While its best ideas are held back by its lack of refinement, the adventure remains surprisingly compelling, even as you’re wasting hours away on levelling up your favourite monsters, and experimenting with battle tactics. It doesn’t quite live up to its competitors in the monster-catching genre, but it’s certainly a memorable game, and one defined by its devotion to being fun, silly, and wonderfully weird.
Ubisoft has made safe choices in its overall design, yet on the strength of its world design and exploration mechanics, Frontiers is able to shine as a sweeping, standalone adventure. For anyone longing to return to the world of Pandora, this adaptation is a wonderful salve to those clinically-recognised feelings.
Very few expansion packs for The Sims 4 feel like they overhaul gameplay entirely, but For Rent does just that, reimagining how your Sims live their lives, and how they interact in the real world. While there’s not a whole lot more to the expansion pack than that, its changes to rentals and the introduction of community living makes it a stellar addition to The Sims 4.
In balancing each of its aspects, Ubisoft makes a solid case for VR games to be far more ambitious in scope, going forward. From wandering through the Vault of Odysseus, to letting off fireworks in the heart of Venice, to solving interplanetary Myst-like environment puzzles and flinging yourself across deadly dungeon caverns, there’s plenty of awe-inspiring novelty in this journey.
While dated design means other parts of the tale don’t hold up quite as well as its biting comedy, Super Mario RPG remains a strong adventure with challenging combat, and plenty of unique quirks. By maintaining its spirit beneath a fresh lick of paint, Nintendo has created a welcome opportunity to experience or re-experience one of the most important games in Super Mario history.
Nostalgic about the past, and hopeful for the future, Naruto x Boruto Ultimate Ninja Storm Connections is more than just a simple revisitation. While there was a fear it would tread water like its fellow side-story spin-off, Naruto Shippuden: Ultimate Ninja Storm Revolution, this collection provides ample reason to revel in the past, reminisce about the passage of time, and look forward to a bright future.
Alan Wake 2 almost feels mad in its approach, with an overwhelming array of threads in the tale that threaten to collapse under pressure at any moment. Yet with clear and incisive logic, matched with a devotion to delightful absurdity, the team at Remedy has managed to craft a breathtaking story – one that plays out in clever, fascinating, and horrifying ways.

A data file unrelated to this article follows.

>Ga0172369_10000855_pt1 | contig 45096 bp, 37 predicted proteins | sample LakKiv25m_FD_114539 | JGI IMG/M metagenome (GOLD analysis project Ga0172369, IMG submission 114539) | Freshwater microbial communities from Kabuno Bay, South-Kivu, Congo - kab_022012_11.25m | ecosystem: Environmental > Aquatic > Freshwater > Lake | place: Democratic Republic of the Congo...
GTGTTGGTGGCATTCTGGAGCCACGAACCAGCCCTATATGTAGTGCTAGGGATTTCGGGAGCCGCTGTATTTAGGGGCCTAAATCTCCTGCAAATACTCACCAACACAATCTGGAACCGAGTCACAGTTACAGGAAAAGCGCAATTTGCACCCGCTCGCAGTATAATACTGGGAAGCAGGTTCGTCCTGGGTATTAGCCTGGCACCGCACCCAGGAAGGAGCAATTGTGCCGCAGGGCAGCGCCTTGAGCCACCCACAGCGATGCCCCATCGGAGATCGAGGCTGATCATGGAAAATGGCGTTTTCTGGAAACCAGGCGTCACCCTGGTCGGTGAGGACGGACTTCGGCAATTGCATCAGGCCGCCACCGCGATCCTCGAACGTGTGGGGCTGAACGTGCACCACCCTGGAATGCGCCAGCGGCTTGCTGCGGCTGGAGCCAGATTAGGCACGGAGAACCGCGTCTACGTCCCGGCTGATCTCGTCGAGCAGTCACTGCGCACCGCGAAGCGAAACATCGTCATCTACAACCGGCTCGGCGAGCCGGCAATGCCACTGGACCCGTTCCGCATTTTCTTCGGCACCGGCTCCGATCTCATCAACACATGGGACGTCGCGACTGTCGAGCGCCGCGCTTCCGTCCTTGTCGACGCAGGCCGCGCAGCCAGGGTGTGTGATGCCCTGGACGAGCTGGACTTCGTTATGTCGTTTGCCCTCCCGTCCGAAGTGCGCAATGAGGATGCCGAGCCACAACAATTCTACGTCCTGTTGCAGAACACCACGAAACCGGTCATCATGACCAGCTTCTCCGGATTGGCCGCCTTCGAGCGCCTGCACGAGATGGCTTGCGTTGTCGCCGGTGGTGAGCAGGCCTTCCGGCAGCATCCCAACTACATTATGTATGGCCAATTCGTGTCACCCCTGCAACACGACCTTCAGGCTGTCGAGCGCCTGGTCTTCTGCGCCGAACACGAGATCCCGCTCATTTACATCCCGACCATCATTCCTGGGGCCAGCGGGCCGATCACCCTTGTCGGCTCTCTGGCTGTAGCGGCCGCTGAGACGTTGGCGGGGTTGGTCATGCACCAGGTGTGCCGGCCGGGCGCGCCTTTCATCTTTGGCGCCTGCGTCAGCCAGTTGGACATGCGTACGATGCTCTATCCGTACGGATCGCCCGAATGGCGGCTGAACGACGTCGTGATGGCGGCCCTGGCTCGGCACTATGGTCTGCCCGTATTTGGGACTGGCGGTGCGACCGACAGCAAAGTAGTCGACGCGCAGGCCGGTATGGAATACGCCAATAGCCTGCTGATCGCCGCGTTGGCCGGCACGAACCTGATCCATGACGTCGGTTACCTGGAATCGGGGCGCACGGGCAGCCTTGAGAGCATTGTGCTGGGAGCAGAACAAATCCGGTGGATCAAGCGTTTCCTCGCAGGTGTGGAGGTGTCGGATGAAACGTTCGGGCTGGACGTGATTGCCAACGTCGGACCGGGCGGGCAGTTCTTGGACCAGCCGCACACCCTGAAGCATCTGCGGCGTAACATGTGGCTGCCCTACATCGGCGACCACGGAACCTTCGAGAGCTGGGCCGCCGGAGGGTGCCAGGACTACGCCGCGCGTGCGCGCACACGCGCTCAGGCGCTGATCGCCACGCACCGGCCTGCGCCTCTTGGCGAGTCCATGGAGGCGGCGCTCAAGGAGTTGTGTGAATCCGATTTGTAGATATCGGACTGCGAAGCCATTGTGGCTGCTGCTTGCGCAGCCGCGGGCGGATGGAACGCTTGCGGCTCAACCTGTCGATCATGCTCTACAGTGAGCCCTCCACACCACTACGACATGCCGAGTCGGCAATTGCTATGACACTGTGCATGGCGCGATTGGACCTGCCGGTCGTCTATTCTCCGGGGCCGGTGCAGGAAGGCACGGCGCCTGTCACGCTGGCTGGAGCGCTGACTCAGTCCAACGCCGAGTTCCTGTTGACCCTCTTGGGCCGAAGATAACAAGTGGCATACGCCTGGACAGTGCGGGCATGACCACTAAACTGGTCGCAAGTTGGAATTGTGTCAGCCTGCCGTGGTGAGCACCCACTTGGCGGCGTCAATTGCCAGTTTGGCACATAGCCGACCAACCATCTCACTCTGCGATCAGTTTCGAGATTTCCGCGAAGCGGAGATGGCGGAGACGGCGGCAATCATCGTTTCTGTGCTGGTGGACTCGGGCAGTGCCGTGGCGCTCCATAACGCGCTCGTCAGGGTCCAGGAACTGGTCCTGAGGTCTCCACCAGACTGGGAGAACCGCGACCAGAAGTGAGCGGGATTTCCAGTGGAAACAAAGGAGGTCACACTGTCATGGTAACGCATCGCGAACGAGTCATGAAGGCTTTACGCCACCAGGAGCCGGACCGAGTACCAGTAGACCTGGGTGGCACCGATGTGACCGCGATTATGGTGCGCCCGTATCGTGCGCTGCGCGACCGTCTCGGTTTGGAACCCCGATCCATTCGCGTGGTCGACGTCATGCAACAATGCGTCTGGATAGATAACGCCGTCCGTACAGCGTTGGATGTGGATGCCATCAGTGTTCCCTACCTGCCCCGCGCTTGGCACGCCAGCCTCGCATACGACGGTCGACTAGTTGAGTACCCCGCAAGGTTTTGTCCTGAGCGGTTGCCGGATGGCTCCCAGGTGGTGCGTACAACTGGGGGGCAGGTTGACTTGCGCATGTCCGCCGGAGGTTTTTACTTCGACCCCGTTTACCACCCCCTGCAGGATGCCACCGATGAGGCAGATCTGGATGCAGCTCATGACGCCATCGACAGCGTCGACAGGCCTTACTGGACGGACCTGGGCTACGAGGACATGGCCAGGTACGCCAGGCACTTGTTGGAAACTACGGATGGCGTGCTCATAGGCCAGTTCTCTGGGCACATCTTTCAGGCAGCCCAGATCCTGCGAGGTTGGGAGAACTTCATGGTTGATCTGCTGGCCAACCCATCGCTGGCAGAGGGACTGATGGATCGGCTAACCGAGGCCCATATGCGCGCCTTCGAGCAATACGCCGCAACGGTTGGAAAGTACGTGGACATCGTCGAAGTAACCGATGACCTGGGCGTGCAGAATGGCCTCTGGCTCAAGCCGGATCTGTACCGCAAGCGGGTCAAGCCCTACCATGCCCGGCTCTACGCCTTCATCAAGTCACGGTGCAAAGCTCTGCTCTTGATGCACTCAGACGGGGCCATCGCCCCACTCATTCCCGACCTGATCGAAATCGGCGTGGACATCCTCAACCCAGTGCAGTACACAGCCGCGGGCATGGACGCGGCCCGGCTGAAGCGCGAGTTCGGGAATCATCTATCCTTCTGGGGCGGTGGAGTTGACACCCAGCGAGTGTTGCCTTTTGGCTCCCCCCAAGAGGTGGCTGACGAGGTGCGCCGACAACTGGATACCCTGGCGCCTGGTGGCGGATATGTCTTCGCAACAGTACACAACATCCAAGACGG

As a sequel to one of the most impressive games of its era, Marvel’s Spider-Man 2 was weighed down by expectations. But Insomniac Games has turned these expectations on their head, spinning a Spider-story that brims with confidence, style, and most importantly – an essential human touch.
While overtly silly and over-the-top at times, Detective Pikachu Returns effectively balances its light with its extreme darks, wielding its cuteness as a tool to tell an impactful and fairly relevant tale about corruption, felt throughout various cases.
While it leans heavily on spy genre tropes, and appears to be determined to separate itself from the wilder, futuristic ideas of its base game counterpart by focussing on more familiar, socially relevant political themes, Phantom Liberty is a compelling, cinematic story that expands the world of Cyberpunk 2077.
While the whole affair is over in a blink, the moreish adventure of this DLC, the first part of a larger story titled The Hidden Treasure of Area Zero, pushes you along with confidence. Short, sharp, and energetic, this is a DLC chapter with high stakes, and equally high reward.
It’s pure magic to bring up a quest line or character, and realise that you, and you alone, have stumbled onto their path by chance. It’s magic to realise just how far the game’s plot can stretch, and how it can account for even the smallest choices made along your path. In the same way Dungeons & Dragons allows you to live out a self-guided fantasy, Larian Studios has managed to capture and bottle a slice of that magic, in rare video game form.
With recent packs like Growing Together feeling genuinely essential to gameplay, and titles like Cottage Living already making up much of the ground that Horse Ranch covers, it doesn’t feel like an expansion pack that’s particularly necessary. The features it adds are mostly solid, and there’s plenty of mileage in adding a horse to your Sims family – but it’s fair to say its lack of meaningful innovation leaves it feeling like a second thought.
This is not the WWE 2K rival many assumed it would be. Instead, like its real-life counterpart, AEW: Fight Forever aims for something different. At times, it feels wild and cheesy, and strange art choices make it an uncanny experience. But equally, it embraces this cheese, elevating its action and storytelling with a welcome silliness.
While it is a simple farming simulator at its core, it’s also profound in its design, leaning heavily into a quiet philosophy that lends the action a sense of meaning and purpose. It’s a wonderful exploration of living, and while silly and simple at times, it understands exactly why the smaller moments are so precious.
As much as it inspires fun, the larger your theme park ambitions grow, the more Park Beyond throws extreme roadblocks in your way. There is still hope it finds a more wholesome balance in the future, but for now, the quest for the perfect park feels unfairly locked away.